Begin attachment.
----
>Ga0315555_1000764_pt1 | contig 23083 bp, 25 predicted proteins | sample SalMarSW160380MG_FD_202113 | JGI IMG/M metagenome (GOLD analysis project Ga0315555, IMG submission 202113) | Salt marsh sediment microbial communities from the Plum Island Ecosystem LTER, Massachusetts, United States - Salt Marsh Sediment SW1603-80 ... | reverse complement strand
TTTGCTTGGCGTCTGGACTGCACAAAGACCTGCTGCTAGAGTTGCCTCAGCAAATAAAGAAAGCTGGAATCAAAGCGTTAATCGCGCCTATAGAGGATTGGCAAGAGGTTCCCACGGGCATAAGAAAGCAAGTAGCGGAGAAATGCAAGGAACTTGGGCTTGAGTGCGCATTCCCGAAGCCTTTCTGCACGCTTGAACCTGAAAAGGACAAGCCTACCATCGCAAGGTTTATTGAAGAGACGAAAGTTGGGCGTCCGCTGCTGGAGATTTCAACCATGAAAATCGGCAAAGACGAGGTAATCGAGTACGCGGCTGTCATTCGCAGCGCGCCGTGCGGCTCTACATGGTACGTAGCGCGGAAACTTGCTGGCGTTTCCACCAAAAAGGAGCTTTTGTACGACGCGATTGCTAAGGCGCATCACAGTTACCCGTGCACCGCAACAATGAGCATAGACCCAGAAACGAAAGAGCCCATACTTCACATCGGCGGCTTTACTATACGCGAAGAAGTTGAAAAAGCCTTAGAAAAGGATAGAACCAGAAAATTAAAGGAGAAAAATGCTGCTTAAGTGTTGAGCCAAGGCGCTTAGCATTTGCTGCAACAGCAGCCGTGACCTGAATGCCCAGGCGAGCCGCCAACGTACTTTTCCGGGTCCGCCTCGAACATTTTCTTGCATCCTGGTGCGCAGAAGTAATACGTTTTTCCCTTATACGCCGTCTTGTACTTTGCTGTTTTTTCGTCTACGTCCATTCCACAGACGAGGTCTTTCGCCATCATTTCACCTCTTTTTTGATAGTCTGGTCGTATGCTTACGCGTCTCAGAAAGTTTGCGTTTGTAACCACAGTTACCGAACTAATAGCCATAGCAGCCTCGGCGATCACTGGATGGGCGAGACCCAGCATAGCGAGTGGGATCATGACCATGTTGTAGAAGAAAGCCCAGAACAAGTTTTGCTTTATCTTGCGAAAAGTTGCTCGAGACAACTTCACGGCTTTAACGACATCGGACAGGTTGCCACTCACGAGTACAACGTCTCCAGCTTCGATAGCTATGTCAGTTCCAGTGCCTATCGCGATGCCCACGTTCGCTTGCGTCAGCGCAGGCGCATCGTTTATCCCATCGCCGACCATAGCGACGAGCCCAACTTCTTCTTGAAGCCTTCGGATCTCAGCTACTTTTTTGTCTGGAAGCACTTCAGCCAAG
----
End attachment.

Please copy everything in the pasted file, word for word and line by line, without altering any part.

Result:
>Ga0315555_1000764_pt1 | contig 23083 bp, 25 predicted proteins | sample SalMarSW160380MG_FD_202113 | JGI IMG/M metagenome (GOLD analysis project Ga0315555, IMG submission 202113) | Salt marsh sediment microbial communities from the Plum Island Ecosystem LTER, Massachusetts, United States - Salt Marsh Sediment SW1603-80 ... | reverse complement strand
TTTGCTTGGCGTCTGGACTGCACAAAGACCTGCTGCTAGAGTTGCCTCAGCAAATAAAGAAAGCTGGAATCAAAGCGTTAATCGCGCCTATAGAGGATTGGCAAGAGGTTCCCACGGGCATAAGAAAGCAAGTAGCGGAGAAATGCAAGGAACTTGGGCTTGAGTGCGCATTCCCGAAGCCTTTCTGCACGCTTGAACCTGAAAAGGACAAGCCTACCATCGCAAGGTTTATTGAAGAGACGAAAGTTGGGCGTCCGCTGCTGGAGATTTCAACCATGAAAATCGGCAAAGACGAGGTAATCGAGTACGCGGCTGTCATTCGCAGCGCGCCGTGCGGCTCTACATGGTACGTAGCGCGGAAACTTGCTGGCGTTTCCACCAAAAAGGAGCTTTTGTACGACGCGATTGCTAAGGCGCATCACAGTTACCCGTGCACCGCAACAATGAGCATAGACCCAGAAACGAAAGAGCCCATACTTCACATCGGCGGCTTTACTATACGCGAAGAAGTTGAAAAAGCCTTAGAAAAGGATAGAACCAGAAAATTAAAGGAGAAAAATGCTGCTTAAGTGTTGAGCCAAGGCGCTTAGCATTTGCTGCAACAGCAGCCGTGACCTGAATGCCCAGGCGAGCCGCCAACGTACTTTTCCGGGTCCGCCTCGAACATTTTCTTGCATCCTGGTGCGCAGAAGTAATACGTTTTTCCCTTATACGCCGTCTTGTACTTTGCTGTTTTTTCGTCTACGTCCATTCCACAGACGAGGTCTTTCGCCATCATTTCACCTCTTTTTTGATAGTCTGGTCGTATGCTTACGCGTCTCAGAAAGTTTGCGTTTGTAACCACAGTTACCGAACTAATAGCCATAGCAGCCTCGGCGATCACTGGATGGGCGAGACCCAGCATAGCGAGTGGGATCATGACCATGTTGTAGAAGAAAGCCCAGAACAAGTTTTGCTTTATCTTGCGAAAAGTTGCTCGAGACAACTTCACGGCTTTAACGACATCGGACAGGTTGCCACTCACGAGTACAACGTCTCCAGCTTCGATAGCTATGTCAGTTCCAGTGCCTATCGCGATGCCCACGTTCGCTTGCGTCAGCGCAGGCGCATCGTTTATCCCATCGCCGACCATAGCGACGAGCCCAACTTCTTCTTGAAGCCTTCGGATCTCAGCTACTTTTTTGTCTGGAAGCACTTCAGCCAAG